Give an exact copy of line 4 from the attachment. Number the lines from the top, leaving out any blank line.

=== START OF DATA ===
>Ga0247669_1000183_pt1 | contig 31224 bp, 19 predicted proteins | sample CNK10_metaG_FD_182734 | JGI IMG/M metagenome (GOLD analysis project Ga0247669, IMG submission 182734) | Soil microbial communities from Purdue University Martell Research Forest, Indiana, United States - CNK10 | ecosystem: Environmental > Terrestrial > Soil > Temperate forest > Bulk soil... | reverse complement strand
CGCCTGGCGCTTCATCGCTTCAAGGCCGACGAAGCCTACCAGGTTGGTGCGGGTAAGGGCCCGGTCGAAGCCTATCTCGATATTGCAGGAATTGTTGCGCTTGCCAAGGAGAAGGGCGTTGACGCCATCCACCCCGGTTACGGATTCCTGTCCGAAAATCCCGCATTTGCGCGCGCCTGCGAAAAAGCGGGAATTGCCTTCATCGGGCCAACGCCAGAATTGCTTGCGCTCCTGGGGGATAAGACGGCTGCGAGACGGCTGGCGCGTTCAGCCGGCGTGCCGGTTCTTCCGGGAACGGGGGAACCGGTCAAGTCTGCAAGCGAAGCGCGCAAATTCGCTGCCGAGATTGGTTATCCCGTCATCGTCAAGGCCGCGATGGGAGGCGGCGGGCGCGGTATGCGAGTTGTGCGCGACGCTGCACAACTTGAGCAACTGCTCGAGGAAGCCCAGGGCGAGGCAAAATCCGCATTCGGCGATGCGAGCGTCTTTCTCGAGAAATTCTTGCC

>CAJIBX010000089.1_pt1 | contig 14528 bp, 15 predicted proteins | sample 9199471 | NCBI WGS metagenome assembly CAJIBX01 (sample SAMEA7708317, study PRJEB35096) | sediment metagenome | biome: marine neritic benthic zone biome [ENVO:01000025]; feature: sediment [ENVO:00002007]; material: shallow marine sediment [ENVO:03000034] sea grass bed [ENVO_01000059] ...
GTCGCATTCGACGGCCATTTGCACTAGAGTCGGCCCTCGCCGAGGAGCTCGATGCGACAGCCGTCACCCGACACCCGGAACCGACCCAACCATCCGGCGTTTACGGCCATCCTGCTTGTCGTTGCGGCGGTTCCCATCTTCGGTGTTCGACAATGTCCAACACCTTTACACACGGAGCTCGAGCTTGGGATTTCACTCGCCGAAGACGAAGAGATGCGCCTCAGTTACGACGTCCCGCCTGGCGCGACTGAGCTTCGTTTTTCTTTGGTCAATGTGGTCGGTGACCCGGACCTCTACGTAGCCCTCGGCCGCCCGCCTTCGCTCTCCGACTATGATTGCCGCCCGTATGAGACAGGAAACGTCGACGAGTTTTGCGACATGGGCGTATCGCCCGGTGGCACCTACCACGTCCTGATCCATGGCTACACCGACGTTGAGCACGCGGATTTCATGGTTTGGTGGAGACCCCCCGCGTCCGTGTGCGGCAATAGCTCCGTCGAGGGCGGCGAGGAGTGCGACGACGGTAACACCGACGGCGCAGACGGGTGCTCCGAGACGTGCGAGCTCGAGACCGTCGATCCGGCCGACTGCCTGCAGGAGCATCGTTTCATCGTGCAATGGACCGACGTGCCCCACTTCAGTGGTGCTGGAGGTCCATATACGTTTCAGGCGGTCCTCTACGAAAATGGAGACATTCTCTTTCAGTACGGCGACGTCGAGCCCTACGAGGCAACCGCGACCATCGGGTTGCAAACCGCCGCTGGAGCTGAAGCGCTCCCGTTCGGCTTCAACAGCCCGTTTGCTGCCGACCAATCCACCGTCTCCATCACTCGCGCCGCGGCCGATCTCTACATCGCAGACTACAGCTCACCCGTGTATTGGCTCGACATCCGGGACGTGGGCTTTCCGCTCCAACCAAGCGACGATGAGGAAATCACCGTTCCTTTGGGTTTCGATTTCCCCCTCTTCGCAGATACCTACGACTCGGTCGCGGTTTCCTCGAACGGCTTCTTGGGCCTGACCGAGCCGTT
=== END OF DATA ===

GTCGCATTCGACGGCCATTTGCACTAGAGTCGGCCCTCGCCGAGGAGCTCGATGCGACAGCCGTCACCCGACACCCGGAACCGACCCAACCATCCGGCGTTTACGGCCATCCTGCTTGTCGTTGCGGCGGTTCCCATCTTCGGTGTTCGACAATGTCCAACACCTTTACACACGGAGCTCGAGCTTGGGATTTCACTCGCCGAAGACGAAGAGATGCGCCTCAGTTACGACGTCCCGCCTGGCGCGACTGAGCTTCGTTTTTCTTTGGTCAATGTGGTCGGTGACCCGGACCTCTACGTAGCCCTCGGCCGCCCGCCTTCGCTCTCCGACTATGATTGCCGCCCGTATGAGACAGGAAACGTCGACGAGTTTTGCGACATGGGCGTATCGCCCGGTGGCACCTACCACGTCCTGATCCATGGCTACACCGACGTTGAGCACGCGGATTTCATGGTTTGGTGGAGACCCCCCGCGTCCGTGTGCGGCAATAGCTCCGTCGAGGGCGGCGAGGAGTGCGACGACGGTAACACCGACGGCGCAGACGGGTGCTCCGAGACGTGCGAGCTCGAGACCGTCGATCCGGCCGACTGCCTGCAGGAGCATCGTTTCATCGTGCAATGGACCGACGTGCCCCACTTCAGTGGTGCTGGAGGTCCATATACGTTTCAGGCGGTCCTCTACGAAAATGGAGACATTCTCTTTCAGTACGGCGACGTCGAGCCCTACGAGGCAACCGCGACCATCGGGTTGCAAACCGCCGCTGGAGCTGAAGCGCTCCCGTTCGGCTTCAACAGCCCGTTTGCTGCCGACCAATCCACCGTCTCCATCACTCGCGCCGCGGCCGATCTCTACATCGCAGACTACAGCTCACCCGTGTATTGGCTCGACATCCGGGACGTGGGCTTTCCGCTCCAACCAAGCGACGATGAGGAAATCACCGTTCCTTTGGGTTTCGATTTCCCCCTCTTCGCAGATACCTACGACTCGGTCGCGGTTTCCTCGAACGGCTTCTTGGGCCTGACCGAGCCGTT